dCS 972 D/D converter Measurements part 4

The grayed-out spectrum shows the performance of the Meridian 508.24, which, at 144.2ps, is similar to the Elgar's. But note the rise in noise either side of the Meridian's central peak, as well as the relatively high-level, low-frequency sidebands. The Meridian, however, has slightly lower levels of data-related jitter, which is to be expected given the fact that the Elgar has to receive its input via an inherently jittery AES/EBU link.

Inserting the 972 in the chain but keeping the sample rate to 44.1kHz dropped the Elgar's jitter even lower, to just 132ps peak-peak, which is superb performance. However, increasing the sample rate to 96kHz increased the jitter level to 150ps (fig.11), with the dual AES link a little worse than a single, double-speed link. This surprised me—all things being equal, you'd expect the single link to be more prone to jitter, because of the doubled bandwidth requirement. More important, some discrete components appeared just below the frequency of the central peak, though these are all at a very low level (below -120dBFS).

Fig.11 dCS Elgar/dCS 972, high-resolution jitter spectrum of analog output signal, Meridian 500/Canare, 44.1kHz upsampled to 96kHz, single AES/EBU link (11kHz at -6dBFS with LSB toggled at 229Hz). Center frequency of trace, 11kHz; frequency range, ±3.5kHz.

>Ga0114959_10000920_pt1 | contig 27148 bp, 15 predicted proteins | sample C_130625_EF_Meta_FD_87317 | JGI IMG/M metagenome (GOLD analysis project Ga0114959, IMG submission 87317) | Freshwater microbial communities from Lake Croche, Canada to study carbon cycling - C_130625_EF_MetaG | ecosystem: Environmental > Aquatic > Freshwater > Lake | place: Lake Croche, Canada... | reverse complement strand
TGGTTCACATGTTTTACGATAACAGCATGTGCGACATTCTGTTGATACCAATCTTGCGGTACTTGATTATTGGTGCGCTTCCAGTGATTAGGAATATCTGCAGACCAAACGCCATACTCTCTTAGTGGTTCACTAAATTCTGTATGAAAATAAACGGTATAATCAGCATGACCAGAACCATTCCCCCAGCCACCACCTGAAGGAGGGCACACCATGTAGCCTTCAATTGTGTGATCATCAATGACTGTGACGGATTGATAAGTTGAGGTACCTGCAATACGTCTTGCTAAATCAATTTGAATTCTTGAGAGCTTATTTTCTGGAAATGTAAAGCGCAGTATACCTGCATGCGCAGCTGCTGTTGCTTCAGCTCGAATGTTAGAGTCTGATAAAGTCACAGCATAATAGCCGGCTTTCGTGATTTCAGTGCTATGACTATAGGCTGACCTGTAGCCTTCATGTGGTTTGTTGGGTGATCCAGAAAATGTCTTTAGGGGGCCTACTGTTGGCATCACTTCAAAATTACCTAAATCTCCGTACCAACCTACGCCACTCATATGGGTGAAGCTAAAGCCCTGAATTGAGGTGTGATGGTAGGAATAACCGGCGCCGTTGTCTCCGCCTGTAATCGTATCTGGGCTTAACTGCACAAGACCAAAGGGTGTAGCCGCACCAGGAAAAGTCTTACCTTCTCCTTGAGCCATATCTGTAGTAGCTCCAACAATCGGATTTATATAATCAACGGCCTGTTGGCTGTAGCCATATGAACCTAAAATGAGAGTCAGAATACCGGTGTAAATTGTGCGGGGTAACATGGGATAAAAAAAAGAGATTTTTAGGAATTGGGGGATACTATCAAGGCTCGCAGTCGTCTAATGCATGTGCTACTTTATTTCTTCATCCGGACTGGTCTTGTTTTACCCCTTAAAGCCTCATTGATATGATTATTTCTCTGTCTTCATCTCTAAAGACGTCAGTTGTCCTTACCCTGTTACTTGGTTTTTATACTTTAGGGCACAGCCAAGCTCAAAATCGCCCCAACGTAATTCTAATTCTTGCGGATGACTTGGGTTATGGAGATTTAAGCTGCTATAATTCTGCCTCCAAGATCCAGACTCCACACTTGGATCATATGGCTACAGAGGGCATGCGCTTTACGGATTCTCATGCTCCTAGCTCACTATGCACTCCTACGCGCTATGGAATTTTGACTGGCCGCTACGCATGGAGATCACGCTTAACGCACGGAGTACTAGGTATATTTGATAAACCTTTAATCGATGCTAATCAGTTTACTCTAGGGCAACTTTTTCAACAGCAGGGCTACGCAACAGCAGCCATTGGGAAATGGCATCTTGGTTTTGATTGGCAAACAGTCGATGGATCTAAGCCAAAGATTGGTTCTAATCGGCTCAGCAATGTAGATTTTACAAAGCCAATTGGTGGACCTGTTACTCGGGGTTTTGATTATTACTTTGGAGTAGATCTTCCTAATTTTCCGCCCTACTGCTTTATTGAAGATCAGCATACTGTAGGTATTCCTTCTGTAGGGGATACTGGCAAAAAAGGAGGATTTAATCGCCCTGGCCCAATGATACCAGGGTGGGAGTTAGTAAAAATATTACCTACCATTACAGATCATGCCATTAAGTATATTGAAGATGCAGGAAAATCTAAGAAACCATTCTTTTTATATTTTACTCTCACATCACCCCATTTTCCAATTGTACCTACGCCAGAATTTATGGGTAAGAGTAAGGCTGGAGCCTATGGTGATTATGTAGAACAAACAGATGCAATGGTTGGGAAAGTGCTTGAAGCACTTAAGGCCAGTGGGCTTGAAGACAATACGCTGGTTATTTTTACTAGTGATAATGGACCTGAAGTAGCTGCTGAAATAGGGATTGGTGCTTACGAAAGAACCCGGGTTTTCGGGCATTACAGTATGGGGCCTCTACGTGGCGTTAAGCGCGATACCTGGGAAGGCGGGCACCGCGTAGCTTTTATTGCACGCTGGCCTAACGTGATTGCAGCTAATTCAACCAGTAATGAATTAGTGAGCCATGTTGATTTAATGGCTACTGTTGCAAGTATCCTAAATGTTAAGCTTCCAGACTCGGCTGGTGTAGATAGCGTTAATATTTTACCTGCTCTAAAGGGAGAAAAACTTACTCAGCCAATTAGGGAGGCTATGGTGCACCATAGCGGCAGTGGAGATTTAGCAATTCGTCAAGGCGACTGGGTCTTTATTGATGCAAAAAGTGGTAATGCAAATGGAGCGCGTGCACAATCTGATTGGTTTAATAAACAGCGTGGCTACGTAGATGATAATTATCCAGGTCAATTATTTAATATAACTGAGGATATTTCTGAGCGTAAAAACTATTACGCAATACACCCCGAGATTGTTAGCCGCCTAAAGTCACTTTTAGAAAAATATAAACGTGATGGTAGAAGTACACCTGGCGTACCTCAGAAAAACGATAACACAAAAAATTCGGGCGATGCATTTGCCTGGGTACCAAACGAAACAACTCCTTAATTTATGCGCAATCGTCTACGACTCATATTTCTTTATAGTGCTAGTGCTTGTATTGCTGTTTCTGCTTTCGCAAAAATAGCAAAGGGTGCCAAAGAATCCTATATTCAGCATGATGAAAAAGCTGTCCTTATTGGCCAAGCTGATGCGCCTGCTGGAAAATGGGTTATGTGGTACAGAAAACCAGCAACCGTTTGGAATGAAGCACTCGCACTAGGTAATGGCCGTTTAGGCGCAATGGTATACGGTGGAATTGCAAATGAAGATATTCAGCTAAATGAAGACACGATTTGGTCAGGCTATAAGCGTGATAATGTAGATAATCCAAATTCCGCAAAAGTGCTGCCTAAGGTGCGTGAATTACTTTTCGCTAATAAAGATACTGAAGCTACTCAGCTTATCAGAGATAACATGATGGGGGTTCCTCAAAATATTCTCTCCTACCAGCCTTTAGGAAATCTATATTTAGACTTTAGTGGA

Increasing the 972's output sample rate to 192kHz with a dual AES/EBU link gave a very similar jitter result, shown as the grayed-out trace in fig.12. A (The foreground trace in this graph is the spectrum of the Elgar's analog output taken with the 972 in the chain but leaving the sample rate unchanged at 44.1kHz.) Again, the spurious components with teh updampled data can be seen.

Fig.12 dCS Elgar/dCS 972, high-resolution jitter spectrum of analog output signal, Meridian 500/Canare, 44.1kHz sample frequency (11kHz at -6dBFS with LSB toggled at 229Hz). Center frequency of trace, 11kHz; frequency range, ±3.5kHz. (Grayed-out trace is with the 972 upsampling to 192kHz with dual AES/EBU links.)

None of these measurements indicates a clear reason why Jonathan, I, and other Stereophile writers should find upsampled, word-length-increased 24/96 digital data to sound so much better than the CD Standard's 16/44.1. I found it made CDs sound better even when driving the inexpensive little Musical Fidelity X-24K DAC at 96kHz. So color me perplexed by the 972.

But at least it does no harm. And the functionality it adds to a digital recording-and-mastering setup makes it a bargain for the pro-audio engineer concerned with maximizing digital signal quality.—John Atkinson

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